Ah, the family road trip: getting car-sick trying to entertain myself with a book, smashed up against the window because the younger brother is taking up a little more than his fair share of space and Mom has been in charge of the radio for the last hour, transfixed on old Hall and Oates and Jimmy Buffet albums. The air conditioner doesn’t work on one side and the batteries in the Walkman are dead. Are we there yet?
My memories of piling into my family’s Ford van to drive around the Northwest are not all bad, and many Americans feel a certain sentiment for getting out on the open road. But with gas prices at more than $4.00 per gallon in much of the country, seeing America from its winding highways and bumpy back roads may be a thing of the past. The American Automobile Association (AAA) estimates that travel for the Independence Day weekend will be down 1.3 percent from last year due to gas prices. As costs continue to rise, public transportation begins to look pretty good and a vacation on the road is no longer within the budget. So, is the fact that people are less likely to take a vacation by car a good sign for the environment? Yes and no. Mile per mile, air travel gives off almost twice as much greenhouse gas as driving an average car the same distance. So while the costs of driving versus flying may be comparable in today’s fuel economy, driving may be more beneficial to the atmosphere if all other factors are equal.
This was a good factoid for me to learn, as I am defying the gas price gods and embarking on an epic road trip to end all road trips: a two-and a-half-week New York City to Seattle journey, hitting major cities and a few of this nation’s most beautiful national parks in between:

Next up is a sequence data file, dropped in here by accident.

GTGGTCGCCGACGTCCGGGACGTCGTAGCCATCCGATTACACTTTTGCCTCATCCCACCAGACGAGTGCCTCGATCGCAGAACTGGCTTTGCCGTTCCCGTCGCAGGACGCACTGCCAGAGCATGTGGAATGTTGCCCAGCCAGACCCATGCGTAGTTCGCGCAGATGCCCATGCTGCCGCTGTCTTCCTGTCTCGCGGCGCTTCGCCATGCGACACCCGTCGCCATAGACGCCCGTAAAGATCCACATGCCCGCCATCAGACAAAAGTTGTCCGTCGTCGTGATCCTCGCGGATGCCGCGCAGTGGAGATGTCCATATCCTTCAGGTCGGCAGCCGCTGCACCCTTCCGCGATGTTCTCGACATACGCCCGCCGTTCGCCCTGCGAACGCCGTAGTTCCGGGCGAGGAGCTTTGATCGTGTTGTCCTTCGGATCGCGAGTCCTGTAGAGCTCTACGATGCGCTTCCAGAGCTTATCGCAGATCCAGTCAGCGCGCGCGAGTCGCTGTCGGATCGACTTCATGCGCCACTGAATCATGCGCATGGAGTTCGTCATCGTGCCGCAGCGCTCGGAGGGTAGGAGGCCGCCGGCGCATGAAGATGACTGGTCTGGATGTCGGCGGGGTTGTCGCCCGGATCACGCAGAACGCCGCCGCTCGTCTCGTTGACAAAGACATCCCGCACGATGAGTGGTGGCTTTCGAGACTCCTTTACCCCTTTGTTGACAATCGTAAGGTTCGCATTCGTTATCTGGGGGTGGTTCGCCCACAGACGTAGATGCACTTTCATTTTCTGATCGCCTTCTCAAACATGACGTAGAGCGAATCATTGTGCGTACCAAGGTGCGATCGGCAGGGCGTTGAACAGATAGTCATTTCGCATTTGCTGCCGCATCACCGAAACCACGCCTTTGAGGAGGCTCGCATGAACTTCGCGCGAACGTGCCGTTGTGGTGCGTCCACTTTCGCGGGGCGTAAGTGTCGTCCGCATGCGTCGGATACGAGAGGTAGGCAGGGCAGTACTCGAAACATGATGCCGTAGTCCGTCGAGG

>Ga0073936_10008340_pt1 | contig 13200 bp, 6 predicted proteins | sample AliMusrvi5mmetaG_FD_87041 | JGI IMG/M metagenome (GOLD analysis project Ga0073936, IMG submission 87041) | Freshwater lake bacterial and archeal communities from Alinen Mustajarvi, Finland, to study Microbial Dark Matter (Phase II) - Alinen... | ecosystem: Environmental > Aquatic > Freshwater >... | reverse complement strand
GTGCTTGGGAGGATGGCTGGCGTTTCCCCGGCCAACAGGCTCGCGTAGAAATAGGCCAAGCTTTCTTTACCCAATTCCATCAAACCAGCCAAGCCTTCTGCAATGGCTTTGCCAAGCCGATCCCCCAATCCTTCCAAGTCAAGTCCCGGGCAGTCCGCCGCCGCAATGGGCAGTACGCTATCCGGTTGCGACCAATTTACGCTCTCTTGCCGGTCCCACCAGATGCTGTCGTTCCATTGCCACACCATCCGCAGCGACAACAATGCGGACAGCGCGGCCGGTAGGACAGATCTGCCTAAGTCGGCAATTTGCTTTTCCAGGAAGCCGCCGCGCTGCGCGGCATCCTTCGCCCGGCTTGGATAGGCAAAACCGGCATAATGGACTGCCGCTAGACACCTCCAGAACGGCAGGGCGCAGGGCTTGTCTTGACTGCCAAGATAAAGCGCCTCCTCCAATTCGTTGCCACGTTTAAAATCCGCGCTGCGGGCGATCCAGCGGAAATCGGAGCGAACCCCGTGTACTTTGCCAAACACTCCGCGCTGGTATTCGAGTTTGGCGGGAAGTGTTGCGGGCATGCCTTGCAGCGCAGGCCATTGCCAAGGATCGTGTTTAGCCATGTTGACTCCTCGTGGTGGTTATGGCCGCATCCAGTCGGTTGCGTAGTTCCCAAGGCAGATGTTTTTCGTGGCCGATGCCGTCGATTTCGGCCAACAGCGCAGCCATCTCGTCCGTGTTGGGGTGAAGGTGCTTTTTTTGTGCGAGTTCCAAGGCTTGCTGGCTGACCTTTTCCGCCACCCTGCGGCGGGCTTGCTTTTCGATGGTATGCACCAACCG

Take that, $4.00 per gallon gas! In the roughly 5,000 miles of travel by car, the two-door 2006 Chevy Cobalt we’ll be driving -- at 33 miles per gallon on the highway -- will spew 1.33 metric tons of carbon dioxide, according to carboncounter.org. If I were to fly that same distance, 2.96 metric tons of greenhouse gas would be let into the atmosphere -- more than twice the emissions of driving. Along the way we are also tent camping more than we will be staying in hotels, we are keeping the eating-out to a minimum (PB&J, here we come) and hopefully in the larger cities we’ll be taking public transport as much as possible. Can Americans still enjoy the geographical diversity and beautiful wilderness America has to offer from the road without breaking the bank and damaging the planet? Yes. But it’s not going to be easy. Check back at The Perch to see my stops at Badlands National Park, Zion National Park, Mount Rushmore, the Grand Canyon and other classic road trip destinations.
Find out what your summer travel emissions are at carboncounter.org, and check out the average gas prices state by state at the AAA website Another emissions calculator and more about efficient travel is available at Terra Pass, an organization offering carbon offsets for purchase.